Path 1 has worked with a number of broadcasters to move content using packet-based IPTV technology.
With competition heating up, the IPTV market is growing. Local broadcasters should recognize the opportunities and act quickly. The addressable market for IP products and systems was estimated at $25 million in 2004, according to The Yankee Group, and by 2008, that figure is estimated to be in excess of $800 million.
The technology has allowed telcos and other non-traditional program providers to build out high-quality content delivery systems to consumers’ homes and businesses. Independent stations groups are beginning to warm to the idea, especially for sharing content between stations, as Sinclair Broadcast Group, for example, does now between its Hunt Valley, MD, headquarters and many of its stations across the country as part of its News Central initiative.
Both the CBS and FOX networks used IPTV technology during the past two NFL Super Bowl telecasts, to help get the live signal from the game to network operations. FOX Sports used the Vyvx network and IP technology to broadcast all of its NFL games in HD last year and will do so again this year.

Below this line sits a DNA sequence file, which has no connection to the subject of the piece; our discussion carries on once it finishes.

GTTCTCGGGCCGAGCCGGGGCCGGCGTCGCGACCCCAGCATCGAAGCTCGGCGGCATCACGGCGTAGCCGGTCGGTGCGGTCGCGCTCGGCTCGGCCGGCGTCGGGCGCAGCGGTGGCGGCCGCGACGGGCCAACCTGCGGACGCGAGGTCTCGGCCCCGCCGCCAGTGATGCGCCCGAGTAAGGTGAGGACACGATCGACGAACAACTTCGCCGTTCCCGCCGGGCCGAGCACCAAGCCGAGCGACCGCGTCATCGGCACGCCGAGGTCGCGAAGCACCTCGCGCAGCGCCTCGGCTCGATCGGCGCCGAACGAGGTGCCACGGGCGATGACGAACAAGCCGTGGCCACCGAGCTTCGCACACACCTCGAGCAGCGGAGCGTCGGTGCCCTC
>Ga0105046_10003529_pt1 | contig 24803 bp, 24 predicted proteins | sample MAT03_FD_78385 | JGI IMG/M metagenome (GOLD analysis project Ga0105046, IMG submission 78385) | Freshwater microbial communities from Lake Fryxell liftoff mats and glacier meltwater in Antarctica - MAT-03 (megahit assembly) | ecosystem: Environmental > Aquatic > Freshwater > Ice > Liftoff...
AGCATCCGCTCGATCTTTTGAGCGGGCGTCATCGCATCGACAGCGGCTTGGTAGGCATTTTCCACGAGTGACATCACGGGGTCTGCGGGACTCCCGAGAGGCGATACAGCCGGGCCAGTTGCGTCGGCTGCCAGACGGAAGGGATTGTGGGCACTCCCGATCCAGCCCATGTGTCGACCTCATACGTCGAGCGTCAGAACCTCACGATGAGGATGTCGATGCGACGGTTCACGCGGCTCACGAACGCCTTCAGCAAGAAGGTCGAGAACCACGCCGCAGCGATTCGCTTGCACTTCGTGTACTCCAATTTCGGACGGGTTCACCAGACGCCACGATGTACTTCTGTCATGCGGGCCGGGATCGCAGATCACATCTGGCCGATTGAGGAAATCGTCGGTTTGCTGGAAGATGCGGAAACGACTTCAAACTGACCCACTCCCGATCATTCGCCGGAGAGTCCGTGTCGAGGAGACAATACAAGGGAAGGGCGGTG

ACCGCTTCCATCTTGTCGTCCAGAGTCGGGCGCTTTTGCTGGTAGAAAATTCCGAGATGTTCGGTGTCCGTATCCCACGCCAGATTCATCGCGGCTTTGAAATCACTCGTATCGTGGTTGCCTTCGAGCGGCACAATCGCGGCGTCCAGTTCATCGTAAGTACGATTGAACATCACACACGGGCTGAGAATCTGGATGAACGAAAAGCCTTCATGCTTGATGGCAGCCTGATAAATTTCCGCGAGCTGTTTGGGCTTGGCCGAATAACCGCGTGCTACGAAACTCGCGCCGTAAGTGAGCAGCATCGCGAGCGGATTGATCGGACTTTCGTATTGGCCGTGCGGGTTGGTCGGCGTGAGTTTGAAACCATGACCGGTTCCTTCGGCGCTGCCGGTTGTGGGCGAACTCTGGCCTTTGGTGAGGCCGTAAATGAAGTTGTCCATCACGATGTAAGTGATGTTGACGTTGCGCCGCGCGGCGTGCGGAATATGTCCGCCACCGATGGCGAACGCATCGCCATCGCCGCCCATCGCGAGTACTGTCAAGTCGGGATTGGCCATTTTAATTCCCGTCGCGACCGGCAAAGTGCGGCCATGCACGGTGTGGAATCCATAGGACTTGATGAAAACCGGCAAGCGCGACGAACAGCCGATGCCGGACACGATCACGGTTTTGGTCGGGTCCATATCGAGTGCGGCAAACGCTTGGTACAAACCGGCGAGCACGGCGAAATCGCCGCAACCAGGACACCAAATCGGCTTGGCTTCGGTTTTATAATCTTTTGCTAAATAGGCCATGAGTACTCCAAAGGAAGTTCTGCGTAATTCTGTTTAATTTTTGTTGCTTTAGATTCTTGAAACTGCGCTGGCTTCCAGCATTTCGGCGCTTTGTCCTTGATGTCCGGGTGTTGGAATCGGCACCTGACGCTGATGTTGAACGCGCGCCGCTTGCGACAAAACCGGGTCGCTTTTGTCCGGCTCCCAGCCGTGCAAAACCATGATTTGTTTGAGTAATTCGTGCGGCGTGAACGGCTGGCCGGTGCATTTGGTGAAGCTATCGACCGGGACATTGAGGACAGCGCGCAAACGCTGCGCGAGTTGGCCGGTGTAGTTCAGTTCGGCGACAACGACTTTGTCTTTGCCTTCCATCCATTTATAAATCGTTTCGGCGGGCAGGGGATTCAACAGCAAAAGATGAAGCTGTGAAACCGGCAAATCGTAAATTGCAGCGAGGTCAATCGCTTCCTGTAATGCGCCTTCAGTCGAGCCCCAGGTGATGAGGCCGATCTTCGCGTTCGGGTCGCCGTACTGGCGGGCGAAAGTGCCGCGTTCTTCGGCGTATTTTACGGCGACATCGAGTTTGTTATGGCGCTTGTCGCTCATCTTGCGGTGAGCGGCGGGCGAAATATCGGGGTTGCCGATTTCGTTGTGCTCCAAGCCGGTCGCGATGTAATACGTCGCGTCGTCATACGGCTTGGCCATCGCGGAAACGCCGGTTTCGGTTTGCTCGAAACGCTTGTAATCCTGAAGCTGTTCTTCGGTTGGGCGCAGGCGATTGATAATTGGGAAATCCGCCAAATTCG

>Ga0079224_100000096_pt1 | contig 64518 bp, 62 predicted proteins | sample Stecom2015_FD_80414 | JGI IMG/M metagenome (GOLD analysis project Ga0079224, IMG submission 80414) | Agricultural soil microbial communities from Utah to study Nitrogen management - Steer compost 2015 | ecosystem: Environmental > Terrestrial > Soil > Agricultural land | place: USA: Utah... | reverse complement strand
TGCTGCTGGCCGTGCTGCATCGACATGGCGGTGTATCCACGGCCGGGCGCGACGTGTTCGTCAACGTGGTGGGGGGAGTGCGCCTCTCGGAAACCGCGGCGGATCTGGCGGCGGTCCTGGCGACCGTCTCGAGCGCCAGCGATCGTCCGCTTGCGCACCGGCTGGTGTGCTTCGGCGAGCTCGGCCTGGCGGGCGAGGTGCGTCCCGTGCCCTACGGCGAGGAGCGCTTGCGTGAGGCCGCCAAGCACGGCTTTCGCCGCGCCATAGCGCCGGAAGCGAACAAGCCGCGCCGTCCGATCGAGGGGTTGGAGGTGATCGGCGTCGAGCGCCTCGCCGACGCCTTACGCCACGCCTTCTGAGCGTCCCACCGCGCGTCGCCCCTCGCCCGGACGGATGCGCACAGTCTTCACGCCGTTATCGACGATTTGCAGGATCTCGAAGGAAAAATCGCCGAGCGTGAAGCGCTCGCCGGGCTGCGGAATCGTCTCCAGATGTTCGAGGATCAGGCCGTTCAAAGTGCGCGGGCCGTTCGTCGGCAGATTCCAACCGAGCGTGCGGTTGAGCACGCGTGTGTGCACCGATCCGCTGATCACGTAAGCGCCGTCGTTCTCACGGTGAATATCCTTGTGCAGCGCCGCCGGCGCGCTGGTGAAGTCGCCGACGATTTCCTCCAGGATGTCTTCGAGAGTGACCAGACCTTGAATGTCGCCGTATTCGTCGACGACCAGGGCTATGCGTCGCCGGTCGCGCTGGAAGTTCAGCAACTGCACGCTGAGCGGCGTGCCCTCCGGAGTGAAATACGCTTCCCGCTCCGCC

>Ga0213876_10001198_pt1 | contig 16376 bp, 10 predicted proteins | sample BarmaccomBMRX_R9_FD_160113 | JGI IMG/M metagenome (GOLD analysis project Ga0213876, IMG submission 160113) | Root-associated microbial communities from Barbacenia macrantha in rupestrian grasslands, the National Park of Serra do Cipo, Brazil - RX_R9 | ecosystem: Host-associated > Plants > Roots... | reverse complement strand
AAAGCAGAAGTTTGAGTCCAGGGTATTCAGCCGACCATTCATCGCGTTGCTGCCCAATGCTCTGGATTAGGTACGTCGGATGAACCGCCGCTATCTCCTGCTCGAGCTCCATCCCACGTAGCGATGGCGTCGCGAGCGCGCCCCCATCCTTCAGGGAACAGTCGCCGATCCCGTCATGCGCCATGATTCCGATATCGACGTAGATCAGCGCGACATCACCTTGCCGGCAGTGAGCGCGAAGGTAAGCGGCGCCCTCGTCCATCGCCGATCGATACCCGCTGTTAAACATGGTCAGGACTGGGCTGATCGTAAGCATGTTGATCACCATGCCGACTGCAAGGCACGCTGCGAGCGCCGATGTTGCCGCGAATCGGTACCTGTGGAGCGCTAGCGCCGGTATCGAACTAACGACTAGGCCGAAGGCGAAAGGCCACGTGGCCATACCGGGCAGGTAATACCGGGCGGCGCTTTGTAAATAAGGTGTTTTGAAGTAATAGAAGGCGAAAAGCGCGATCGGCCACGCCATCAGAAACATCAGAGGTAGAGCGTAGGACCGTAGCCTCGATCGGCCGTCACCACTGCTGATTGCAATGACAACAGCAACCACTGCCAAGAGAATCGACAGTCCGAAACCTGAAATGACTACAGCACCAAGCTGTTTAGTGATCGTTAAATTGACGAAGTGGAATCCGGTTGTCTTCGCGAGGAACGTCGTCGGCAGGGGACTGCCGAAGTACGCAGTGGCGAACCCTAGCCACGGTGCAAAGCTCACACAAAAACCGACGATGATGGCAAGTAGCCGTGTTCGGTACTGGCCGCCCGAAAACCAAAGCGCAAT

For Super Bowl XXXIII, in 2004, the live signal went out over SBC Communications’ local loops in Houston, to the Vyvx network and on to the Verizon Network in New York to bring it back to CBS’ production facilities.
Cable companies have also recognized the value of IPTV delivery. Cox Communications, in San Diego, CA, is currently broadcasting Major League Baseball Padres games in HD as IP packets using Path 1 equipment to send the games over Cox’s fiber network, which was already deployed for vice and data services.
Cox is also using IP to distribute content between its headends, in Las Vegas and Orange County, CA, over the Vyvx network. Out of state games are sent via a Vyvx truck from, for example, Shea Stadium, in New York, back to the Cox headends in the three locations. Cox produced more than 150 games last year and will do more telecasts this year. To do this, nothing in their broadcast infrastructure had to be changed. They simply added Path1’s Vx8000 video over IP gateway technology and were ready to roll.
The Vx8000 is a multi-port, bi-directional IP video gateway. It enables broadcasters to deliver real-time, broadcast-quality MPEG-2 and MPEG-4 video in both SD and HD formats to remote locations over public and private IP networks.
With the Path 1 gateway, broadcasters can move live content from venues to studios and production facilities for content contribution applications, as well as backhaul the feeds to aggregation and distribution providers.
For more information, visit www.path1.com.
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